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Theoretical neurobiology

Research Group

Lifecycle:1 Oct 2003 →  31 Dec 2017
Organisation profile:Despite decades of study the exact function of the cerebellum remains largely a mystery. It is not clear how its well known microcircuitry implements the motor coordination, motor learning and cognitive functions attributed to the cerebellum and very little is known about the cellular basis of the cerebellar interactions with cerebral cortex. We investigate these questions using a combined modeling and experimental approach. Our modeling studies span many levels, from simulations of the diffusion of signaling molecules over detailed single cell and network models to system models linking synaptic plasticity with behavioural learning. The molecular models focus at present on anomalous diffusion in spiny dendrites and on stochastic effects during calcium release in spines. We use automated parameter search methods to create new Purkinje cell and deep cerebellar nuclei neuron models which will be used to study the effect of cerebellar learning on spiking in these neurons. At the network level we are investigating information processing in the granular layer and the effect of gap junctions on cerebellar oscillations. The modeling studies are complemented by development of simulation software for efficient single cell simulation and for simulation of reaction-diffusion systems in realistic dendritic morphologies.Experimental studies include in vivo multi-unit recordings in anesthetized and awake rodents and in vitro patch-clamp studies of neurons in cerebellar slices. We study information processing in, in vivo studies by analyzing spiking patterns of Purkinje cells and deep cerebellar nuclei neurons. We continue our studies of Golgi cell responses to tactile stimulation which help us constrain the modeling studies of the granular layer. A new research line uses brain-computer interfacing in a behavioural whisking discrimination paradigm in awake rats to study the interaction between cerebral cortex and cerebellum. Our in vitro studies focus on synaptic plasticity of parallel fiber synapses on Purkinje and Golgi cells and on the molecular characterization of potassium channels in Purkinje cells. We collaborate with other Belgian labs on anatomical studies of Golgi cells and on functional imaging of cerebellar activation.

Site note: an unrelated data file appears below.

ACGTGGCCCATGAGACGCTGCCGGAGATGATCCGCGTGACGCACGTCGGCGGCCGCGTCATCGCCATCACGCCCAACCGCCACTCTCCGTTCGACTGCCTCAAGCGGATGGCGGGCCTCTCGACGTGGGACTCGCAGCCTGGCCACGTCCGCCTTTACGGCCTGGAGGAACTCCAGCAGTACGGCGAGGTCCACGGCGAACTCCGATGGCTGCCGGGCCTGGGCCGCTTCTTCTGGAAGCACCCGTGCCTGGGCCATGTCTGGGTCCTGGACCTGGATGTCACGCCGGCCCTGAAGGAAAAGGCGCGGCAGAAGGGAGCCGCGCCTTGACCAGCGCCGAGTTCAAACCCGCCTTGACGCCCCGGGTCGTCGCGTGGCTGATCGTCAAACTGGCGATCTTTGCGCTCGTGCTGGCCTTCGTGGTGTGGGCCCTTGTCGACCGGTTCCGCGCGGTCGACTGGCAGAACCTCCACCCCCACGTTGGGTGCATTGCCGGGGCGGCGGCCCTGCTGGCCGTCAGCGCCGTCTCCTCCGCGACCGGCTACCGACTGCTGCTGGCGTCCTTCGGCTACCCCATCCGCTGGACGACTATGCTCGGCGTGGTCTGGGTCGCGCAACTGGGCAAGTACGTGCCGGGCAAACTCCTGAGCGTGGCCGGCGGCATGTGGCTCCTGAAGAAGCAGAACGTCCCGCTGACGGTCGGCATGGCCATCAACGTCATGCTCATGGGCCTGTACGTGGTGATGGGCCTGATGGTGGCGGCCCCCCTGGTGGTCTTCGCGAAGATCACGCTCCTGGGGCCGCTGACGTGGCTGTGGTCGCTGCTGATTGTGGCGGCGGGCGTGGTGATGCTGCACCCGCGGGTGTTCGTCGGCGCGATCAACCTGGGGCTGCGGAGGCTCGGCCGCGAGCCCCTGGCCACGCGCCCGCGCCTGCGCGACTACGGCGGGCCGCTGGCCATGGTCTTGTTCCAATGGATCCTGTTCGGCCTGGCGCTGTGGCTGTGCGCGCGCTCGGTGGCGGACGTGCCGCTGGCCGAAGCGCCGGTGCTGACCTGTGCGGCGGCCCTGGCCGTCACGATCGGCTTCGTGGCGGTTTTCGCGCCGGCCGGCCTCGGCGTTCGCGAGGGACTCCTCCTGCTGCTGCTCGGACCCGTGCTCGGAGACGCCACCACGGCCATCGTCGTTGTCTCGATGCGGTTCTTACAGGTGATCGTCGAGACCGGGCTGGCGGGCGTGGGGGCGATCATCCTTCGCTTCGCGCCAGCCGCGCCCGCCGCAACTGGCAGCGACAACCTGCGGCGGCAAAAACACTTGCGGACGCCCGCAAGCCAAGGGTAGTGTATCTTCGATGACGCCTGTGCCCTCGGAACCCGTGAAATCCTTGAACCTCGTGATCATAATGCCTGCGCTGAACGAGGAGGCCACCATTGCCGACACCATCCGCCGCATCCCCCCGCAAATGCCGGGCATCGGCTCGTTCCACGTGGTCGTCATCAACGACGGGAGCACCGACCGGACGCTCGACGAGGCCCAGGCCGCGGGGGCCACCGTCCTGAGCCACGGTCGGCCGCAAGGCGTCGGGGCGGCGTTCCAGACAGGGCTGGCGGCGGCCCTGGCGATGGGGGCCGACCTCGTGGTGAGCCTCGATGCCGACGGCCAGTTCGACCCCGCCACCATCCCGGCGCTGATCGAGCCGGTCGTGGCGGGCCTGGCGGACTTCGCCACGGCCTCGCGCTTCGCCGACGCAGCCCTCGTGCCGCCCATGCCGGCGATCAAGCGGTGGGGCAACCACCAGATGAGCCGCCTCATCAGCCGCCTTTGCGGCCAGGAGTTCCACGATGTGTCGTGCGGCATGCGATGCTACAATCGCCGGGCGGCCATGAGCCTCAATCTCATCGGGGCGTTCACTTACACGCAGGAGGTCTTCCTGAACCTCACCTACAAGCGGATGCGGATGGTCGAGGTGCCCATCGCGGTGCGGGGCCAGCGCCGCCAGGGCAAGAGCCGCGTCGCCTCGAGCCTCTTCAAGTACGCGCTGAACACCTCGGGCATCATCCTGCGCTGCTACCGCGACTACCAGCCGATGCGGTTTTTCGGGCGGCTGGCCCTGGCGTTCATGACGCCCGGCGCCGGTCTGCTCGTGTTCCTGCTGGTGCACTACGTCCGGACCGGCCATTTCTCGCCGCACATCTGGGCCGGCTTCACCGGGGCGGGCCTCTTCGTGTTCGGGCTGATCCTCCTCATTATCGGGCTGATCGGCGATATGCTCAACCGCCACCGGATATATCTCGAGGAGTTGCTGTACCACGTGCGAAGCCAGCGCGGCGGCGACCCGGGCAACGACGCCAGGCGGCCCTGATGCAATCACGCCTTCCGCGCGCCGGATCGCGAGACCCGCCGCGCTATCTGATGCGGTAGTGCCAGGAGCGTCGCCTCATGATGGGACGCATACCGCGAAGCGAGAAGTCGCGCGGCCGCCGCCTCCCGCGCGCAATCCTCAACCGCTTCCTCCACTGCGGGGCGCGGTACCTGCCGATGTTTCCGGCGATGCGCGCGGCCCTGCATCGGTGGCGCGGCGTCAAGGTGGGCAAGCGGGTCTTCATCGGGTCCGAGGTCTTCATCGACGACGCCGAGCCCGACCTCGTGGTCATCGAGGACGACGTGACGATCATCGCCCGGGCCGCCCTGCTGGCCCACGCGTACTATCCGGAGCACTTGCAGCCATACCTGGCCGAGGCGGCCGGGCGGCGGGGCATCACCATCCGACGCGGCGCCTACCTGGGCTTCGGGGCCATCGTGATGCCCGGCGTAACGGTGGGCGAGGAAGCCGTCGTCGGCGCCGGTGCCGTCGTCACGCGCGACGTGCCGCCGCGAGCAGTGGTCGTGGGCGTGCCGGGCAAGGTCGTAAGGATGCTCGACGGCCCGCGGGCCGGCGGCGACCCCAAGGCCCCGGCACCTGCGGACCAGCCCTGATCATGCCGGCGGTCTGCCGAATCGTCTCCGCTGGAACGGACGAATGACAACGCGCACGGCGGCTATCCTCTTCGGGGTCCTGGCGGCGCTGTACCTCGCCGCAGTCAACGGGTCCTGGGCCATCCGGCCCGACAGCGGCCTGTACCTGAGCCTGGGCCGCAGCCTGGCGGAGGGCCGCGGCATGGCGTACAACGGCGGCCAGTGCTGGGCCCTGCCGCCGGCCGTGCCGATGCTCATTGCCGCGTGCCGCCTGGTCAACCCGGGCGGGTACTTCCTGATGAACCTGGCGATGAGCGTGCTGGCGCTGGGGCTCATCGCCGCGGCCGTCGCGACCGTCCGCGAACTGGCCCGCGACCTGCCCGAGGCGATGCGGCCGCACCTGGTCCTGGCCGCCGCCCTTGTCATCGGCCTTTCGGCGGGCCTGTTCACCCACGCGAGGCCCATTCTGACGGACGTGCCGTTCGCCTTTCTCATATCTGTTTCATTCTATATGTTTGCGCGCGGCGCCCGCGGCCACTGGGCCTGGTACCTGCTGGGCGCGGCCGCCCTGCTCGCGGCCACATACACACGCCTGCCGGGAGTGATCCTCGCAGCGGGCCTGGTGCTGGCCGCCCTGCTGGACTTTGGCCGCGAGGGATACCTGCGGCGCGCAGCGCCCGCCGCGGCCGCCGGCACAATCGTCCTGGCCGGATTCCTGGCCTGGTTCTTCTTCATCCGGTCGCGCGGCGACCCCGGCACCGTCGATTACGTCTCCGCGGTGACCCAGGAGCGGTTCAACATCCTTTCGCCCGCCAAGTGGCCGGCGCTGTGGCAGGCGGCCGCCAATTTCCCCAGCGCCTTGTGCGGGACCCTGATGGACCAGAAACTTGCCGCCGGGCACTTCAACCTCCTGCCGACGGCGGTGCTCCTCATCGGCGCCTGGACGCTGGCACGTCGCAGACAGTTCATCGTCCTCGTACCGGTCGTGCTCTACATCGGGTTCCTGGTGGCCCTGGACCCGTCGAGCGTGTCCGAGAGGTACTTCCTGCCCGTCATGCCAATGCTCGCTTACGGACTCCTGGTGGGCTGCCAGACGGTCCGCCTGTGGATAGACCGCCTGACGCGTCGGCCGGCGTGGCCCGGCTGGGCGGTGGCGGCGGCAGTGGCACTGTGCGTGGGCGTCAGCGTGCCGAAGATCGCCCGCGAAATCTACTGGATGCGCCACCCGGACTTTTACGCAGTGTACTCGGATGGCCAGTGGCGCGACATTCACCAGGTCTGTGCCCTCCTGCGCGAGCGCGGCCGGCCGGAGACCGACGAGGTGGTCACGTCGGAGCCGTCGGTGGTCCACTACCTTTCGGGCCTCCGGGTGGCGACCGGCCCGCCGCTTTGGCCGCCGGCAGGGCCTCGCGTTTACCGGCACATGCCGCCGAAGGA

Disciplines:Scientific computing, Bioinformatics and computational biology, Biomechanics, Neurosciences, Public health care, Public health services, Biological and physiological psychology, Cognitive science and intelligent systems, Developmental psychology and ageing